Plastocyanin is a single strand protein, mw 10,500, that plays an integral part in photosynthesis. This protein has a copper center, consisting of one copper atom surrounded by two nitrogen bonds and two sulfur bonds. This tetrahedral geometry is unusual for copper compounds in nature, but seems to minimize energies of oxidation and reduction for the copper atom at high pH. At low pH (<5), however, a second, redox inactive configuration of plastocyanin becomes prevalent. In this configuration the outermost nitrogen bond becomes weaker and longer, creating the more common trigonal planar copper geometry. P700 is ideally suited to remove electrons from plastocyanin at low pH. In fact, P700 works best at low pH when most other electron acceptors can no longer remove electrons from Cu(I) plastocyanin.
Highlighting FeaturesShow copper center and its nearest neighbors (2N and 2 S) Show amino acids surrounding copper center (2 histidines, methionine, and cysteine) Show all as strands Show as strands with Cu and nearest neighbors
At left is an image of the single strand protein Cu(II)-plastocyanin from spinach. These results were obtained by purification of the plastocyanin from plant extract, followed by vapor diffusion against a buffer solution to maintain pH at 4.4. Crystals were then analyzed by X-ray diffraction.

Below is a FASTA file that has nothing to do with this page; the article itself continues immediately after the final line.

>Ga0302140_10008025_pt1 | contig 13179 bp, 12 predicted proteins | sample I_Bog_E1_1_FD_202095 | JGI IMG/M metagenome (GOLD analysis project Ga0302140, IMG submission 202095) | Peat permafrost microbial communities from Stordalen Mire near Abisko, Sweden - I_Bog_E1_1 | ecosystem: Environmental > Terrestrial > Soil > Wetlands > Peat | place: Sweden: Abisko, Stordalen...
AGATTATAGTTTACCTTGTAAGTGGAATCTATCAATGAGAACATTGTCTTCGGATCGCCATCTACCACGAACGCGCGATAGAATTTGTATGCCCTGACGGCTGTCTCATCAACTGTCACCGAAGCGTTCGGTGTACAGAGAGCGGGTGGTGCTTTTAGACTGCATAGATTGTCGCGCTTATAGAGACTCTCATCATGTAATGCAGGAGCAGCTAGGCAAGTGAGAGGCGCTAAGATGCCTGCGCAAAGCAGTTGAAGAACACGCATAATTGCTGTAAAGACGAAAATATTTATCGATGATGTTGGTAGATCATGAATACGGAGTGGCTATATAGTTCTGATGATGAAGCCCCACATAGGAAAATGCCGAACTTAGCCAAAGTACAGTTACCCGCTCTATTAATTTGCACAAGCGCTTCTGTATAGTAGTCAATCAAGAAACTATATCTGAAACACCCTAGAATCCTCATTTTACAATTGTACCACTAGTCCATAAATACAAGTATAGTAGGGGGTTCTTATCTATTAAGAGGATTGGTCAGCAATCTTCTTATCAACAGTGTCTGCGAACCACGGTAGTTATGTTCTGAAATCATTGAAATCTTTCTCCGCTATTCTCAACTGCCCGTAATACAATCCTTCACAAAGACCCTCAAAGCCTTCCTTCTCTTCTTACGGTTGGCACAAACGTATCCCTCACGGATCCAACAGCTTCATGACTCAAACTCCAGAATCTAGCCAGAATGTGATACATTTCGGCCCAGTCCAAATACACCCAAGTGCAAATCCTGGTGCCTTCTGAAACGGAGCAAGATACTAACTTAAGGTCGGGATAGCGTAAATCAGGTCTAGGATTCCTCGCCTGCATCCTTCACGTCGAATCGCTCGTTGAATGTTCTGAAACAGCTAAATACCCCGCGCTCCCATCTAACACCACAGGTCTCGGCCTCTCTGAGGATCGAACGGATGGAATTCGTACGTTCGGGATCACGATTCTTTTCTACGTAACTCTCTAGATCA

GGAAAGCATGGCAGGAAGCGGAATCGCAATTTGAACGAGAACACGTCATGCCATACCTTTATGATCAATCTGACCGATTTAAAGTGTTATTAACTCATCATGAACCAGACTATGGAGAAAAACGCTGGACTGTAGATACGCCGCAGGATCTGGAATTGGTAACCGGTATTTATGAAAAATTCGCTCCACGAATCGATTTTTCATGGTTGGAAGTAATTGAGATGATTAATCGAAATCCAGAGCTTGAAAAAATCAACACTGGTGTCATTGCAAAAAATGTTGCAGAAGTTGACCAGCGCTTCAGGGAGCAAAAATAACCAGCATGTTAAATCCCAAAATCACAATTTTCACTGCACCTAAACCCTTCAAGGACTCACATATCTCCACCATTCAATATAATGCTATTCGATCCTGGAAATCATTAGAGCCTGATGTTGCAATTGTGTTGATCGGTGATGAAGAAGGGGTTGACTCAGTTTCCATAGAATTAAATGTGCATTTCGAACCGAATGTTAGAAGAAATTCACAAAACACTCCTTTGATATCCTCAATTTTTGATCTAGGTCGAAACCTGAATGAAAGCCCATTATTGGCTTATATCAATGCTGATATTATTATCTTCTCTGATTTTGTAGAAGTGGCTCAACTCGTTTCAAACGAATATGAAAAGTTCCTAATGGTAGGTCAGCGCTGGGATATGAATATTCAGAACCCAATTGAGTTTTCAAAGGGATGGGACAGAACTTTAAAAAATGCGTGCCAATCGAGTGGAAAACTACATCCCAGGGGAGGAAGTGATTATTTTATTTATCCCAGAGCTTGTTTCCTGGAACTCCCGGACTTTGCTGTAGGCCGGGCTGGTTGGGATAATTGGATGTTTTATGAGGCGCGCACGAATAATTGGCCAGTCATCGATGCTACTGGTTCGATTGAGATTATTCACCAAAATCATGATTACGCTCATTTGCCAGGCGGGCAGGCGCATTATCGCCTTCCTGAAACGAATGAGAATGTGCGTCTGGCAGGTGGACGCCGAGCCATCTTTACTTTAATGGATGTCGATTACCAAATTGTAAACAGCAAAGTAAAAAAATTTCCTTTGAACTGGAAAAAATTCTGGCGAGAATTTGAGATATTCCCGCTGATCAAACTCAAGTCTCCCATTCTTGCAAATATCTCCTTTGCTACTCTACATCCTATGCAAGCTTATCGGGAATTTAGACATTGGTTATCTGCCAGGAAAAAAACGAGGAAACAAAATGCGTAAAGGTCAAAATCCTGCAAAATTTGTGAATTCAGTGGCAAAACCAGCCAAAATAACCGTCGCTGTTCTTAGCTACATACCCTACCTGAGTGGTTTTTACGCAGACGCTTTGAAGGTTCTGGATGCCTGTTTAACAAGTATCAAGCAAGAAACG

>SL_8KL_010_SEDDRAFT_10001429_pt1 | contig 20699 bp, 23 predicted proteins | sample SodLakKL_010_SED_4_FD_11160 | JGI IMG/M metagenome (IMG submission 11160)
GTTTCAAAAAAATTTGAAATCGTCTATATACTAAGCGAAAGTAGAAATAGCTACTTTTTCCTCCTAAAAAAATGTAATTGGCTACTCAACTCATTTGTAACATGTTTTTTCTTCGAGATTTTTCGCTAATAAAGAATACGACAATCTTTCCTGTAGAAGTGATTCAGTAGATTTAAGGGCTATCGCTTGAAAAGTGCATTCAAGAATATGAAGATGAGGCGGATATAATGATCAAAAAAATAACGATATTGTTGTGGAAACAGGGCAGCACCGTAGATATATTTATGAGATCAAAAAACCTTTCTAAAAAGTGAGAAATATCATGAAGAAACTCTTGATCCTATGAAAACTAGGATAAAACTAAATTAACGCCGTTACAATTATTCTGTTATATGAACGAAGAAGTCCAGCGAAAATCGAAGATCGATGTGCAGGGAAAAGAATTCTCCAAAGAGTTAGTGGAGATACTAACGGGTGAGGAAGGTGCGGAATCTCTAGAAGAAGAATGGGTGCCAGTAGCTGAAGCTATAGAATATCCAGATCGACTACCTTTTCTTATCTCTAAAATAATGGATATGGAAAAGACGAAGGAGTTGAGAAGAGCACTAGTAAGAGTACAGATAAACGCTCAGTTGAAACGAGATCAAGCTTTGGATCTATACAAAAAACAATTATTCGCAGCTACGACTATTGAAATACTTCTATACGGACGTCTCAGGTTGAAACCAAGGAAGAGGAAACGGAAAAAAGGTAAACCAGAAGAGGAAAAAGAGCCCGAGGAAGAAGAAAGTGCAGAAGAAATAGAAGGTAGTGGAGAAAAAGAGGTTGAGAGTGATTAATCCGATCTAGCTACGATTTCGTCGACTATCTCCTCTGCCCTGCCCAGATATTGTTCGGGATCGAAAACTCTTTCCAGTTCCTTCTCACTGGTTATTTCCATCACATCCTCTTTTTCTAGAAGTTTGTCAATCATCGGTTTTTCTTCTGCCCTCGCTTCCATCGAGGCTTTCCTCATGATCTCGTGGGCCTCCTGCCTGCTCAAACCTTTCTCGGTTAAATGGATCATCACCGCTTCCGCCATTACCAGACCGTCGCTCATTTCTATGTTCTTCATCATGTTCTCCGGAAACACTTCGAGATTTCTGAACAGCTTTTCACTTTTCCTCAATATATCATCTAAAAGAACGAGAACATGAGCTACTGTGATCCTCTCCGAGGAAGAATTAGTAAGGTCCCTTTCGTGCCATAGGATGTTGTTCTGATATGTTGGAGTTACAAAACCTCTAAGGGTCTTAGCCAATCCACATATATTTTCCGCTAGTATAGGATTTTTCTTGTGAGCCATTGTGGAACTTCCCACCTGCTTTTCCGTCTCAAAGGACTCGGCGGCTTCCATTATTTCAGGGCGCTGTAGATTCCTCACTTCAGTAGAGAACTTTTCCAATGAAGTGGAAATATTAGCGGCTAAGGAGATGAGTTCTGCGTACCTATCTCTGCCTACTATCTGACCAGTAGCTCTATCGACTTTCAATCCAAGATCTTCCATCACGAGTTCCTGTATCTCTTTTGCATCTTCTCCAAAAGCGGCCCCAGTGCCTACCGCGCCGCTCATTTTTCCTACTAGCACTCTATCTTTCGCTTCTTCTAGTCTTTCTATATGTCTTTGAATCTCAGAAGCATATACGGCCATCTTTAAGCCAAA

Electron access to the active site is by a short, hydrophobic ‘exit’ and a longer hydrophilic tunnel “entrance”. The tunnel is ideally suited to accept electrons from the thalykoid membrane protein called cytochrome F because of oppositely charged patches on the surfaces of the two proteins that counteract the energy that the electron has to have to get through the tunnel. This electron is donated to one of the sulfur groups (Cys) neighboring the copper, and wavelengths of 600 nm excite the electron enough for P700 to remove electrons from the short exit of the protein and eventually create chemical energy in the form of NADPH. When copper is deficient, this protein is also deficient which causes interveinal chlorosis in young leaves.
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Church, WB, JM Guss, JJ Potter, and HC Freeman. 1986. The crystal structure of mercury-substituted poplar plastocyanin at 1.9-Å resolution. J. Biol. Chem. 261:234-237.
Colman, PM, HC Freeman, JM Guss, M Murata, VA Norris, JAM Ramshaw and MP Venkantappa. 1978. X-ray crystal structure analysis of plastocyanin at 2.7Å resolution. Nature 272:319-324.
Guss, JM, PR Harrowell, M Murata, VA Norris, and HC Feeman. 1986. Crystal structure analyses of reduced (CuI) poplar plastocyanin at six pH values. J. Mol. Biol. 192:361-387.
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This page constructed by DD Levine as a class project for “Mineral Nutrition of Plants”, SoilSci/Botany/Horticulture 626, under the direction of Drs. P. Barak and E. Spalding, and was contributed to the and was contributed to the Virtual Museum of Minerals and Molecules